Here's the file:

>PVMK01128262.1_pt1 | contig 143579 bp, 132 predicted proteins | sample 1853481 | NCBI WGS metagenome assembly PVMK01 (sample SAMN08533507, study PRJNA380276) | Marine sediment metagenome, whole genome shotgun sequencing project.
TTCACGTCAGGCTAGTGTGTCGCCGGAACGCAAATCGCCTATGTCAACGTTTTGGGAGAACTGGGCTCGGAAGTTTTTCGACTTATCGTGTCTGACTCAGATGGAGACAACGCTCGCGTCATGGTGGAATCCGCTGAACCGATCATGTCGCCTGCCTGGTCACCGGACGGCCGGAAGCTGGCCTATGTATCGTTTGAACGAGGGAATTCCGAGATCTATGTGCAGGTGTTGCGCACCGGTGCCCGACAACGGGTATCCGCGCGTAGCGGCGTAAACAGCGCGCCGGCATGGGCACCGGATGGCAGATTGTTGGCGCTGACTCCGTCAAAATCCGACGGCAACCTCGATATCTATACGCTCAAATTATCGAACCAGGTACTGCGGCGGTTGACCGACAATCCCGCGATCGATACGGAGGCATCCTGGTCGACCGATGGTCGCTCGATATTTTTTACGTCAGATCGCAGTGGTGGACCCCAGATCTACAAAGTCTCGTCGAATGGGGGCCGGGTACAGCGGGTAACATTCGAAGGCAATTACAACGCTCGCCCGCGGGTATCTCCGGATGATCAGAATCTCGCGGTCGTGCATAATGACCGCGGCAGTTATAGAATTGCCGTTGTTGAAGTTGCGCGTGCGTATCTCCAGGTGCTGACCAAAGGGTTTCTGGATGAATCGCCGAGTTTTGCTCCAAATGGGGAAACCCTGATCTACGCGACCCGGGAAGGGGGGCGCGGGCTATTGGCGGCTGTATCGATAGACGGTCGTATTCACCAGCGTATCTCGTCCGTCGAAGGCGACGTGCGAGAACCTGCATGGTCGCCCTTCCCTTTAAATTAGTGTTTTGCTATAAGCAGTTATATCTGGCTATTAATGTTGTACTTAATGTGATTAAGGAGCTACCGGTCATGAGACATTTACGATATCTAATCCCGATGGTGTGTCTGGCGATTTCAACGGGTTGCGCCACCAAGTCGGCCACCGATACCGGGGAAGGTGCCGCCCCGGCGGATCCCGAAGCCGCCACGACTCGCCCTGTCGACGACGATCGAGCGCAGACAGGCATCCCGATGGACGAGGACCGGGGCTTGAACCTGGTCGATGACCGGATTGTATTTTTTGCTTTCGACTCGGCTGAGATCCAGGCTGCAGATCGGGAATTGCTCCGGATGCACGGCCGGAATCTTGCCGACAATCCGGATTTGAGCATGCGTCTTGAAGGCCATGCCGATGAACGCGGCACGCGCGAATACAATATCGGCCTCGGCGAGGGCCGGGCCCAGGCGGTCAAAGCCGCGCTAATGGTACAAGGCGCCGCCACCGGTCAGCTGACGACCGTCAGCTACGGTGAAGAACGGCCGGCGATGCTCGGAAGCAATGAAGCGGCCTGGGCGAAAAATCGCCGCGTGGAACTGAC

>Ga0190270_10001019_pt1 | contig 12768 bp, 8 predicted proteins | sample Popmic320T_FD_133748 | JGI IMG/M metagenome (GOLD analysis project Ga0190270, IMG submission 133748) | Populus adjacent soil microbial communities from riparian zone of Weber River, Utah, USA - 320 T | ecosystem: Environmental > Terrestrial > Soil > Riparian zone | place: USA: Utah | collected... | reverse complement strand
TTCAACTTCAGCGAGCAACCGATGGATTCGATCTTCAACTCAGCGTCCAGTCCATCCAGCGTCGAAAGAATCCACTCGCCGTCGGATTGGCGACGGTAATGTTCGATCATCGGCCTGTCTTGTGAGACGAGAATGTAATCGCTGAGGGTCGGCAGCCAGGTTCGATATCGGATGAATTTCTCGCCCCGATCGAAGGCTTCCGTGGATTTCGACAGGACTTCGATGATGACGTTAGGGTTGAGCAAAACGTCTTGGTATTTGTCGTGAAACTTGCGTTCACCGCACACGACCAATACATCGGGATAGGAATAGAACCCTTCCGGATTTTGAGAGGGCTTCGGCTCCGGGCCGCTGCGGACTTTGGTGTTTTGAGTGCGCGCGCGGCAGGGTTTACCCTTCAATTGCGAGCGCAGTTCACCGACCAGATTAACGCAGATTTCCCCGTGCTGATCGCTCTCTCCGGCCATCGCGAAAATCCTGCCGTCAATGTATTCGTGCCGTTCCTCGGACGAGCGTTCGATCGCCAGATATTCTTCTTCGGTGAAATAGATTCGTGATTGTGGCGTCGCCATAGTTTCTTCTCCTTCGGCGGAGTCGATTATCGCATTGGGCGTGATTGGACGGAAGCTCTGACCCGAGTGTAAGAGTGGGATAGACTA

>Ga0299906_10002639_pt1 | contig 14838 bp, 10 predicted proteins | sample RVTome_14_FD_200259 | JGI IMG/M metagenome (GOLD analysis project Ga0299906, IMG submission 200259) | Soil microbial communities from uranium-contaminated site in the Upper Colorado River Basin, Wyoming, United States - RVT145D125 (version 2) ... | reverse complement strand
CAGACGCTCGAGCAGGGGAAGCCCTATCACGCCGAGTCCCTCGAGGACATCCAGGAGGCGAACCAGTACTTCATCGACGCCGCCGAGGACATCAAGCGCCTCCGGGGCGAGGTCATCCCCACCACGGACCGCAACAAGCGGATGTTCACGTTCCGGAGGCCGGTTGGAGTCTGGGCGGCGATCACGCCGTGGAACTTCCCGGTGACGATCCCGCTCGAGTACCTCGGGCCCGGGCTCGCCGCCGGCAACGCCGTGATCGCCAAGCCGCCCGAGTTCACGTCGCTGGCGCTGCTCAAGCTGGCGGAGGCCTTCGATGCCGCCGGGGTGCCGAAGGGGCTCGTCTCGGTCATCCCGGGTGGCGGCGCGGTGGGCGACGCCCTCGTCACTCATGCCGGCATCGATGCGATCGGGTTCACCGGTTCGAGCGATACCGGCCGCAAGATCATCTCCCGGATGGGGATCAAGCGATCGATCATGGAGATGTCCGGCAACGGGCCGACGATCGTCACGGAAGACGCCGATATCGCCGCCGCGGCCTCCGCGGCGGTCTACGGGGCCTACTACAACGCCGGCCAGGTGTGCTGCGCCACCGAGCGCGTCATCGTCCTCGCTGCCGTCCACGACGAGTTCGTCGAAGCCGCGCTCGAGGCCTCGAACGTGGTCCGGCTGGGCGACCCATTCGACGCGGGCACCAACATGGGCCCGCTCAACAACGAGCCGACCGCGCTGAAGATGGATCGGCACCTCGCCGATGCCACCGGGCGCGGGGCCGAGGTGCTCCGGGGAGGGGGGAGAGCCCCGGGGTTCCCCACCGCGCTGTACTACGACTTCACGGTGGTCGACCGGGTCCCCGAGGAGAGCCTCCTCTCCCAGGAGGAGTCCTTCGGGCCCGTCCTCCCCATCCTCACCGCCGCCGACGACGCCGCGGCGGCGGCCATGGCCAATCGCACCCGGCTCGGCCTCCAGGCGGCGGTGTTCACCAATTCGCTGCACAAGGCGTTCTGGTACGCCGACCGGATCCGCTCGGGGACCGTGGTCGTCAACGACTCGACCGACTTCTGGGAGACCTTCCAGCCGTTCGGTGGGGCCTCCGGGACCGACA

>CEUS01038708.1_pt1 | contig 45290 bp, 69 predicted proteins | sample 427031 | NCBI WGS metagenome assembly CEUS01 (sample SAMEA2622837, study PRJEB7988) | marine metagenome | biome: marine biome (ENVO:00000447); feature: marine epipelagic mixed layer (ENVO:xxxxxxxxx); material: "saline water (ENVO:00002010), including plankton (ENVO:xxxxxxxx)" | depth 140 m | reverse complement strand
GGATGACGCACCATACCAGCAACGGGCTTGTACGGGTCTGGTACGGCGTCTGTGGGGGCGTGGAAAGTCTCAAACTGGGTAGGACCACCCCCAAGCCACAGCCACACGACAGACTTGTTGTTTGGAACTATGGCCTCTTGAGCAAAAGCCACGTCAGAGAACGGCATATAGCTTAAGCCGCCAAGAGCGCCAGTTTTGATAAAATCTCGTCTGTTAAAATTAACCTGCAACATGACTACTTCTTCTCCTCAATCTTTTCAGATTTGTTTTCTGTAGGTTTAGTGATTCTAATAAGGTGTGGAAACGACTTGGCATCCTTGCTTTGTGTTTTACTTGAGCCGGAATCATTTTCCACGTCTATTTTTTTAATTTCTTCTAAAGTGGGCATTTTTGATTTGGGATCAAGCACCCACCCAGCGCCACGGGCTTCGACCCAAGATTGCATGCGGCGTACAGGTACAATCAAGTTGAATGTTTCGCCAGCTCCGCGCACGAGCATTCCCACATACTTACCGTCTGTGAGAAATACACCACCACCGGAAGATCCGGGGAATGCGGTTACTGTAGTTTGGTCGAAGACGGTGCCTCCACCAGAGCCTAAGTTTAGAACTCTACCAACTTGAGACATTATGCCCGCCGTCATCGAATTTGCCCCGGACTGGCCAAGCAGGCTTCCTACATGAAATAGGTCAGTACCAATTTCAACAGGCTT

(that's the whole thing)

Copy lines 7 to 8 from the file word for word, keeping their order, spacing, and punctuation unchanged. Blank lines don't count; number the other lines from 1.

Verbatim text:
>CEUS01038708.1_pt1 | contig 45290 bp, 69 predicted proteins | sample 427031 | NCBI WGS metagenome assembly CEUS01 (sample SAMEA2622837, study PRJEB7988) | marine metagenome | biome: marine biome (ENVO:00000447); feature: marine epipelagic mixed layer (ENVO:xxxxxxxxx); material: "saline water (ENVO:00002010), including plankton (ENVO:xxxxxxxx)" | depth 140 m | reverse complement strand
GGATGACGCACCATACCAGCAACGGGCTTGTACGGGTCTGGTACGGCGTCTGTGGGGGCGTGGAAAGTCTCAAACTGGGTAGGACCACCCCCAAGCCACAGCCACACGACAGACTTGTTGTTTGGAACTATGGCCTCTTGAGCAAAAGCCACGTCAGAGAACGGCATATAGCTTAAGCCGCCAAGAGCGCCAGTTTTGATAAAATCTCGTCTGTTAAAATTAACCTGCAACATGACTACTTCTTCTCCTCAATCTTTTCAGATTTGTTTTCTGTAGGTTTAGTGATTCTAATAAGGTGTGGAAACGACTTGGCATCCTTGCTTTGTGTTTTACTTGAGCCGGAATCATTTTCCACGTCTATTTTTTTAATTTCTTCTAAAGTGGGCATTTTTGATTTGGGATCAAGCACCCACCCAGCGCCACGGGCTTCGACCCAAGATTGCATGCGGCGTACAGGTACAATCAAGTTGAATGTTTCGCCAGCTCCGCGCACGAGCATTCCCACATACTTACCGTCTGTGAGAAATACACCACCACCGGAAGATCCGGGGAATGCGGTTACTGTAGTTTGGTCGAAGACGGTGCCTCCACCAGAGCCTAAGTTTAGAACTCTACCAACTTGAGACATTATGCCCGCCGTCATCGAATTTGCCCCGGACTGGCCAAGCAGGCTTCCTACATGAAATAGGTCAGTACCAATTTCAACAGGCTT